Sure, he’ll be the favorite in all of those fights and most likely win all of them, but that’s how you build talents.
He has the chance to build a real resume, have a long undefeated streak, have multiple fights a year, and even more hype than he has now should he win all those fights.
We’ve seen what happens when fighters are thrown straight to the wolves. Some make it, some don’t, but Chimaev’s still only 26-years-old, and he’s only had nine professional fights, he has time to shape into the best mixed martial artist in the world.
Chimaev didn’t even start fighting until September of 2017, where he debuted as an amateur, going 3-0 with three finishes before making his professional debut in May of 2018.
It would be super unfortunate to see Chimaev just skip the line. Yes they’d be great fights, but it needs to come in due time. That’s something he has, time, he’ll continue growing regardless, but chances are he’ll grow more if he gets to compete more.
At some point he well only be able to fight two or three times a year, that’s a given, no matter what, that’s going to happen.
We know he’ll make it to the top of the division, or both divisions, but it’d be much better to see him work his way up and get as many great performances out of him as possible before we can’t see him fight x-amount of times a year anymore.
There was talk about Chimaev being booked to face Demian Maia at UFC 254, even before his fight with Meerschaert.
Though he handily finished Meerschaert, it appears the UFC is looking in a different direction for what’s next for him.
That’s a good thing. Even after his last performance, realizing Maia may be a good match up for him, it’s a good thing to look elsewhere for his next opponent. Maia has one fight left before he retires, we don’t want him to go out on a loss, and he’s ranked at No. 6, the same thing as mentioned above happens should Chimaev defeat him.
The No. 14 ranked welterweight Anthony Pettis would be a good match up. Pettis is the former WEC and UFC Lightweight Champion, and he’s equally as dangerous on the mat as he is on the feet. That’d be a great test for Chimaev.
The No. 13 ranked Nate Diaz would also be a good match up. The boxing and grappling Diaz possesses, those are the same strengths Chimaev has, along with his wrestling. That probably won’t happen, considering neither Diaz is willing to fight opponents they haven’t heard of at this point. Chances are, he hasn’t heard of Chimaev.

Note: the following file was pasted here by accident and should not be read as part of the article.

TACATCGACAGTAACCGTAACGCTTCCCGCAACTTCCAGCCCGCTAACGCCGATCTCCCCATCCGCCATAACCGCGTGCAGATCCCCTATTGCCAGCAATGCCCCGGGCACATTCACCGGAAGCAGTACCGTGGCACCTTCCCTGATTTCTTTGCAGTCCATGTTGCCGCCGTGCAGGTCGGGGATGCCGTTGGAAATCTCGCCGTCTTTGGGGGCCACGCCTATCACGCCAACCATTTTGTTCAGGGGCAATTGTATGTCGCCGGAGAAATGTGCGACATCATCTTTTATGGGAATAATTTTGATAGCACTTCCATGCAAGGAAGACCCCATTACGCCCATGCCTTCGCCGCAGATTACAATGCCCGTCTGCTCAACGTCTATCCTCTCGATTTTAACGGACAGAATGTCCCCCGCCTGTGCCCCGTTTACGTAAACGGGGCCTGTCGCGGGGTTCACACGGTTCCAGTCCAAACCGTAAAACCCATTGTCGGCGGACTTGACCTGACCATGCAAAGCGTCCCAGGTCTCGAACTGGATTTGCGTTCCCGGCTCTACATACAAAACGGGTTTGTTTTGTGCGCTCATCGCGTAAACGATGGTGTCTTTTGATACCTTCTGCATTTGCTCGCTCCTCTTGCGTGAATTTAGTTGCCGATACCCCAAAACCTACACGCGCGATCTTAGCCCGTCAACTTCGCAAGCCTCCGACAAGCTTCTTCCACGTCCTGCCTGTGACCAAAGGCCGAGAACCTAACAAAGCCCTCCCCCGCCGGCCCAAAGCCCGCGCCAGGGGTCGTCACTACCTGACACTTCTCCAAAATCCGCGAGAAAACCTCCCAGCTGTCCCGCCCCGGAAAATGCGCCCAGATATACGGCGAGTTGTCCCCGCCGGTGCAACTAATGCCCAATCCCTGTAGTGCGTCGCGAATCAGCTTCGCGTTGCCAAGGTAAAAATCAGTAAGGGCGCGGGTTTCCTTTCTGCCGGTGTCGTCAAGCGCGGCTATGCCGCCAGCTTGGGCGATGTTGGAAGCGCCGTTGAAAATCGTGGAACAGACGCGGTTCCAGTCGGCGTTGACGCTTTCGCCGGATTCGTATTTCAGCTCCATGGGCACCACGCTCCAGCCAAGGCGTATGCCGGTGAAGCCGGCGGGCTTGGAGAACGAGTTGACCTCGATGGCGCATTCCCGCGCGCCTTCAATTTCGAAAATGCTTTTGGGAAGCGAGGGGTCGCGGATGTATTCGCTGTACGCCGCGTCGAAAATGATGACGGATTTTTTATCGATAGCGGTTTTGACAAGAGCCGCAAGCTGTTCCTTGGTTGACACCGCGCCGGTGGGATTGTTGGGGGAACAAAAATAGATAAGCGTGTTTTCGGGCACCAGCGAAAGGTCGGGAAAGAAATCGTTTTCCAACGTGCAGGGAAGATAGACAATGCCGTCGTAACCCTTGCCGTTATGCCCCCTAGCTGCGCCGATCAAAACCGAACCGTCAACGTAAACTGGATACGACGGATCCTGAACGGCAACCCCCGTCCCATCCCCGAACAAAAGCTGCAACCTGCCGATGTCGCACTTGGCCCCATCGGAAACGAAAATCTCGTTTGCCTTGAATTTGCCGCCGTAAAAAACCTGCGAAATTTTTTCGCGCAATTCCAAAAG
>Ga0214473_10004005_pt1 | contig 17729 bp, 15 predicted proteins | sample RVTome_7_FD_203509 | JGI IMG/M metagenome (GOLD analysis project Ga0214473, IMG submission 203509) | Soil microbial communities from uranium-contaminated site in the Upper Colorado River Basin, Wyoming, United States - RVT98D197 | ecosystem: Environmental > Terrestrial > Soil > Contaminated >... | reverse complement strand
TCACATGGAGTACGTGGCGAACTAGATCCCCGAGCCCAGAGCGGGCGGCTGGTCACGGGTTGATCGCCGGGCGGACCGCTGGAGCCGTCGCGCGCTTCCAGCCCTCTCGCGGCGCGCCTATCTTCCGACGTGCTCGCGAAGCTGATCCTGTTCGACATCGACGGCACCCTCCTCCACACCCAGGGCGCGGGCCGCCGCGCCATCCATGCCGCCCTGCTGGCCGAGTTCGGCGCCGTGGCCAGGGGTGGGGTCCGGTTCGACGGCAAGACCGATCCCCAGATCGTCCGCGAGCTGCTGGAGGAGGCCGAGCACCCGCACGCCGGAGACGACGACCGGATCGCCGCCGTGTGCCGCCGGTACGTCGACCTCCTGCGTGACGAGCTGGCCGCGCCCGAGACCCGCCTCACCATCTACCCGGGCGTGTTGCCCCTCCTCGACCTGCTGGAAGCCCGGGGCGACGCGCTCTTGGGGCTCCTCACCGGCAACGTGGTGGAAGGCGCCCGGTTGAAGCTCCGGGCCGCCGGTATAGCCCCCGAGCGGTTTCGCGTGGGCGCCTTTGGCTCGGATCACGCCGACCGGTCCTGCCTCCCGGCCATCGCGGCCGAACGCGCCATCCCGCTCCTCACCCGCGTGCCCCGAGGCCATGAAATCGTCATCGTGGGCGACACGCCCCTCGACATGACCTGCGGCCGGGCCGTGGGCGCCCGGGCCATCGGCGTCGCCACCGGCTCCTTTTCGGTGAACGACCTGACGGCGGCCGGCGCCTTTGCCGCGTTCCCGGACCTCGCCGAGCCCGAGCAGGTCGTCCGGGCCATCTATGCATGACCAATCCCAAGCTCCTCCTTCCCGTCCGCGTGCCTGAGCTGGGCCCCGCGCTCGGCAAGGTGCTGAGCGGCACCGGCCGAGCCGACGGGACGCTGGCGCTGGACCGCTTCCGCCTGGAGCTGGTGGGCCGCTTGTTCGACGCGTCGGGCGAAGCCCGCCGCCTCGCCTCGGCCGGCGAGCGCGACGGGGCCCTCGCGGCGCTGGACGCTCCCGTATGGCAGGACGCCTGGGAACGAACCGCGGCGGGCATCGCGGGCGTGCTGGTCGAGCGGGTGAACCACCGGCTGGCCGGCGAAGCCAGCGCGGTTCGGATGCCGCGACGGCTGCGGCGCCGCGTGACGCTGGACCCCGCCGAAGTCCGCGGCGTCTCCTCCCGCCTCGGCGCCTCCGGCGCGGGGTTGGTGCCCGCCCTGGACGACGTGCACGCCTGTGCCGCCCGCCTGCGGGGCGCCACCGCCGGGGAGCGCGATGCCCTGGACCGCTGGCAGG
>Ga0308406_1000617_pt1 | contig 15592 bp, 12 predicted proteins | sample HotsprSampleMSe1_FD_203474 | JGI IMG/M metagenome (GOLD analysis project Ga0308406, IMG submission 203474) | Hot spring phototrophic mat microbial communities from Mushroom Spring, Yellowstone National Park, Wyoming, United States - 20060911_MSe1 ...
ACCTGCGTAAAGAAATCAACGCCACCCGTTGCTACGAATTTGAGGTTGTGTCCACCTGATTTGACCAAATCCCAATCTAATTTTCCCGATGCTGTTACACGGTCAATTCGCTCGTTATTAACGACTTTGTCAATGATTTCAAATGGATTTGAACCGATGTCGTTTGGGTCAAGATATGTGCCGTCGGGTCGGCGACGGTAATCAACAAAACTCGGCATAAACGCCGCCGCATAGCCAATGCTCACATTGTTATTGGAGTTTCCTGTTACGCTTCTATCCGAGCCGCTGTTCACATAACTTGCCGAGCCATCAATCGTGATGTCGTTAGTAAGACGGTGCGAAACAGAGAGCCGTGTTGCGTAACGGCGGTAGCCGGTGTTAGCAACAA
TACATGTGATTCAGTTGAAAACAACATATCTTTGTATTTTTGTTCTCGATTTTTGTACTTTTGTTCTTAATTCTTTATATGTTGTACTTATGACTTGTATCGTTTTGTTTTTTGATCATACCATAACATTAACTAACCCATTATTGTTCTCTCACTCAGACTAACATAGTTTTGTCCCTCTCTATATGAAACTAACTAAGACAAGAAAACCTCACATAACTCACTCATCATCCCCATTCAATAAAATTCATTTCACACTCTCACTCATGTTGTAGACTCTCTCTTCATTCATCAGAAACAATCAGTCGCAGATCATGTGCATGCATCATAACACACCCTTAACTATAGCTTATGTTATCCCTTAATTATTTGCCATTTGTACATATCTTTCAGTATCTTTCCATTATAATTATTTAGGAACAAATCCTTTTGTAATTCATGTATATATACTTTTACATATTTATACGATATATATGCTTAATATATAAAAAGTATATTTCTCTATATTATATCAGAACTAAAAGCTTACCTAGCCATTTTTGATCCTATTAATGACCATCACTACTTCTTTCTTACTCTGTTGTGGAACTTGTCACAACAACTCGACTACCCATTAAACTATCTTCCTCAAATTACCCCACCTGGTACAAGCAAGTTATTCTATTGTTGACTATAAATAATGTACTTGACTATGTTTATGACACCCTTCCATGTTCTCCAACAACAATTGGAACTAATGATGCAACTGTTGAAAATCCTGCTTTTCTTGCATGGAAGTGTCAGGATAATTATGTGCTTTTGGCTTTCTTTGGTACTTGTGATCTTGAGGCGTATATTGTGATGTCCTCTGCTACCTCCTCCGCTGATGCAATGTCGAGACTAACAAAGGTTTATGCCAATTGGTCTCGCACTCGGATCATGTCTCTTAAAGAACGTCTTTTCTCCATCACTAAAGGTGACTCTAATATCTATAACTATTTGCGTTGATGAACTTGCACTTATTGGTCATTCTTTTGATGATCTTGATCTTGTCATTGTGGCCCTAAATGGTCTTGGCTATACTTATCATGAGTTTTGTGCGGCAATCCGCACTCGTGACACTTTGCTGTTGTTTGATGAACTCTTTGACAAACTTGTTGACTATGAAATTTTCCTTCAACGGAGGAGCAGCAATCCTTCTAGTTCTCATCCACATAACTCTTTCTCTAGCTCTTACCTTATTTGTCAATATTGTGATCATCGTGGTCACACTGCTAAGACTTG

Or he could go back up to middleweight and face the winner of Ian Heinisch and Brendan Allen.
Heinisch is ranked at No. 15, and should Allen defeat him, he’ll most likely be No. 15 himself. The No. 13 ranked Omari Akhmedov would also make for a great match up. They’re both outstanding wrestlers with good striking.
Those are just the lower ranked welterweights and middleweights, there are still numerous unranked talents that are incredibly skilled and dangerous that’d make great fights for him.
Perhaps the best fight to schedule him in right now is a bout with the most recent welterweight talent to call him out, Alex Oliveira. This would be a perfect fight for Chimaev right now. Oliveira’s ranked somewhere between 16 and 25 at welterweight, and he’s a very well rounded, dangerous opponent.
Oliveira went to MMAJunkie to state the following: “I’ll take the fight no one else wants. Chimaev, I’m ready for a fight at welterweight right now. I see you picking and choosing opponents. I’m right here.”
The moral of this, we all know he’s going to make it to the top, just let him do it the right way.
Who would you like to see Khamzat Chimaev face next?
I became a fan of combat sports when I was 12 years old. I was scrolling through the channels and landed upon versus, where WEC was televised. Urijah Faber fought Jens Pulver for the second time that night. That’s the first fight I saw, and the fight that got me hooked on the sport. Since then, the sport has grown so rapidly, and my goal is to enlighten everyone on what’s going on in the sport today.